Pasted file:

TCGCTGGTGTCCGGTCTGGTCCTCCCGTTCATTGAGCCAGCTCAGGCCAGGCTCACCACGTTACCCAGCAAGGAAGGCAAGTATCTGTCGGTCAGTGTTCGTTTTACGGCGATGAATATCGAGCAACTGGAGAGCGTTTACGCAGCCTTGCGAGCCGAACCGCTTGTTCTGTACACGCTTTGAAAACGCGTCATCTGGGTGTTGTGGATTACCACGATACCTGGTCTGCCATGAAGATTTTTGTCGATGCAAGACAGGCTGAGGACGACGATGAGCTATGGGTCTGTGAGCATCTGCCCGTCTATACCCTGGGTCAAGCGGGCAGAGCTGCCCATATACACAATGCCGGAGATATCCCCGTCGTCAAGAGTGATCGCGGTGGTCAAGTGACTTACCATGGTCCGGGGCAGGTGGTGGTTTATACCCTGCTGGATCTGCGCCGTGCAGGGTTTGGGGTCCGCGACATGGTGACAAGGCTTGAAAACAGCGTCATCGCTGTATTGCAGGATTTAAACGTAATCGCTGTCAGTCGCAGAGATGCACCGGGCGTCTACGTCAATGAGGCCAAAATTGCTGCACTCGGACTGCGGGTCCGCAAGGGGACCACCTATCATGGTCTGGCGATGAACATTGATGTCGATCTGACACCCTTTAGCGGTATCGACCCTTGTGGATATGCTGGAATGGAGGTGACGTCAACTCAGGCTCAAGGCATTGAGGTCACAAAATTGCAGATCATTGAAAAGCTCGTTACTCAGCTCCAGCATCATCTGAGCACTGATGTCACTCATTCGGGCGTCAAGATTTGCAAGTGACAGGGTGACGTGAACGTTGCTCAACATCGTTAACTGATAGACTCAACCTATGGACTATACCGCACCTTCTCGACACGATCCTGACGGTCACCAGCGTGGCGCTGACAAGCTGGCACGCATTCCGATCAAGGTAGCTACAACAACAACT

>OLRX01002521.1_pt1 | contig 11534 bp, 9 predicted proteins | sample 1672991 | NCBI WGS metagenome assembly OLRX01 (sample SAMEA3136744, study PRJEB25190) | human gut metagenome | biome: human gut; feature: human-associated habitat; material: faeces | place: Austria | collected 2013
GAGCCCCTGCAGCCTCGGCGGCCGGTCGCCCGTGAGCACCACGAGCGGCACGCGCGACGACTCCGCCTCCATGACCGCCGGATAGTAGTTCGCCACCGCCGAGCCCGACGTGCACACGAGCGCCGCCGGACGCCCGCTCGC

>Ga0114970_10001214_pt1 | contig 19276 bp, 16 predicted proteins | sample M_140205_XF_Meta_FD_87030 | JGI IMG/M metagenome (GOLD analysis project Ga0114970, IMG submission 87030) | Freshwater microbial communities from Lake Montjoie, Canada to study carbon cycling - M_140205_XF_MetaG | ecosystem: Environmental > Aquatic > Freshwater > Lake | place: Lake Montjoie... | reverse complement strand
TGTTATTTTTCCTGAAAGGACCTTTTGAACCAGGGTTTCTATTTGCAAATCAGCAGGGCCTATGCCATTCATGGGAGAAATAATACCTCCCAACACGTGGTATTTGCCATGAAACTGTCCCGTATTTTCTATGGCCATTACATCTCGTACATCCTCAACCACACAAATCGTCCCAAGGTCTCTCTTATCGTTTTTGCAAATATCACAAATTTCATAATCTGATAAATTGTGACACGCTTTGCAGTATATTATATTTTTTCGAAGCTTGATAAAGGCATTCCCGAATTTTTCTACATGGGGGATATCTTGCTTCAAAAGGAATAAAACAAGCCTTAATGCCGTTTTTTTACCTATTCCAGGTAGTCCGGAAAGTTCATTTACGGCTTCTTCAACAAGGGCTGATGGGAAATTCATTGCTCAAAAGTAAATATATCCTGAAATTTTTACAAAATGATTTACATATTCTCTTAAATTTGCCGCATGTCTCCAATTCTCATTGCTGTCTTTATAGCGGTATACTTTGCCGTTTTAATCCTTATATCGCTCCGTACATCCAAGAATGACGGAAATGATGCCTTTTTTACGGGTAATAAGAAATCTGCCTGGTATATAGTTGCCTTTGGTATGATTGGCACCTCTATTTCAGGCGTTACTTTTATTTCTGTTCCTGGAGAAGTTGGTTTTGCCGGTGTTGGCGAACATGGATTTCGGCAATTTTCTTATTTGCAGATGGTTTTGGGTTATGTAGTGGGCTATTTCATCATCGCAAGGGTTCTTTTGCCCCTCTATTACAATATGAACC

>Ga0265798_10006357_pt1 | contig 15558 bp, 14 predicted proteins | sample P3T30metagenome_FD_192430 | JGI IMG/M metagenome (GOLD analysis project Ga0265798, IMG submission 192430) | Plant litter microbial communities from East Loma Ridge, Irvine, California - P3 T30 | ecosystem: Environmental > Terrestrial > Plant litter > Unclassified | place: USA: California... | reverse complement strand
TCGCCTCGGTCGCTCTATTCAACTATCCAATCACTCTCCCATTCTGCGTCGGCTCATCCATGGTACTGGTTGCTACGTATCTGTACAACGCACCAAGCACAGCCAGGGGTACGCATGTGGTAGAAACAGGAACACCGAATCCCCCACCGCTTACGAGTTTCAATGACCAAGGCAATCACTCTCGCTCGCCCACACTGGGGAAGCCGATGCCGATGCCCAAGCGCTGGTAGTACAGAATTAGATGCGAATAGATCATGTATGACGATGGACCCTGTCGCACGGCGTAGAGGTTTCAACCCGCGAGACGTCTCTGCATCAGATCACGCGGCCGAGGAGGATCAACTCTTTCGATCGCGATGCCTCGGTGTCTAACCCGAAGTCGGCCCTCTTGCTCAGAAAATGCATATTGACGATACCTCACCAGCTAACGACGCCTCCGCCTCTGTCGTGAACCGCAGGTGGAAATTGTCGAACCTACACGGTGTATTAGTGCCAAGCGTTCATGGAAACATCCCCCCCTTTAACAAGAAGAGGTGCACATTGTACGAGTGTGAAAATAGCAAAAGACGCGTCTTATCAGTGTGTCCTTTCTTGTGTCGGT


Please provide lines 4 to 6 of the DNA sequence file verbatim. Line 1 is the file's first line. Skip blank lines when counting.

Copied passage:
>Ga0114970_10001214_pt1 | contig 19276 bp, 16 predicted proteins | sample M_140205_XF_Meta_FD_87030 | JGI IMG/M metagenome (GOLD analysis project Ga0114970, IMG submission 87030) | Freshwater microbial communities from Lake Montjoie, Canada to study carbon cycling - M_140205_XF_MetaG | ecosystem: Environmental > Aquatic > Freshwater > Lake | place: Lake Montjoie... | reverse complement strand
TGTTATTTTTCCTGAAAGGACCTTTTGAACCAGGGTTTCTATTTGCAAATCAGCAGGGCCTATGCCATTCATGGGAGAAATAATACCTCCCAACACGTGGTATTTGCCATGAAACTGTCCCGTATTTTCTATGGCCATTACATCTCGTACATCCTCAACCACACAAATCGTCCCAAGGTCTCTCTTATCGTTTTTGCAAATATCACAAATTTCATAATCTGATAAATTGTGACACGCTTTGCAGTATATTATATTTTTTCGAAGCTTGATAAAGGCATTCCCGAATTTTTCTACATGGGGGATATCTTGCTTCAAAAGGAATAAAACAAGCCTTAATGCCGTTTTTTTACCTATTCCAGGTAGTCCGGAAAGTTCATTTACGGCTTCTTCAACAAGGGCTGATGGGAAATTCATTGCTCAAAAGTAAATATATCCTGAAATTTTTACAAAATGATTTACATATTCTCTTAAATTTGCCGCATGTCTCCAATTCTCATTGCTGTCTTTATAGCGGTATACTTTGCCGTTTTAATCCTTATATCGCTCCGTACATCCAAGAATGACGGAAATGATGCCTTTTTTACGGGTAATAAGAAATCTGCCTGGTATATAGTTGCCTTTGGTATGATTGGCACCTCTATTTCAGGCGTTACTTTTATTTCTGTTCCTGGAGAAGTTGGTTTTGCCGGTGTTGGCGAACATGGATTTCGGCAATTTTCTTATTTGCAGATGGTTTTGGGTTATGTAGTGGGCTATTTCATCATCGCAAGGGTTCTTTTGCCCCTCTATTACAATATGAACC

>Ga0265798_10006357_pt1 | contig 15558 bp, 14 predicted proteins | sample P3T30metagenome_FD_192430 | JGI IMG/M metagenome (GOLD analysis project Ga0265798, IMG submission 192430) | Plant litter microbial communities from East Loma Ridge, Irvine, California - P3 T30 | ecosystem: Environmental > Terrestrial > Plant litter > Unclassified | place: USA: California... | reverse complement strand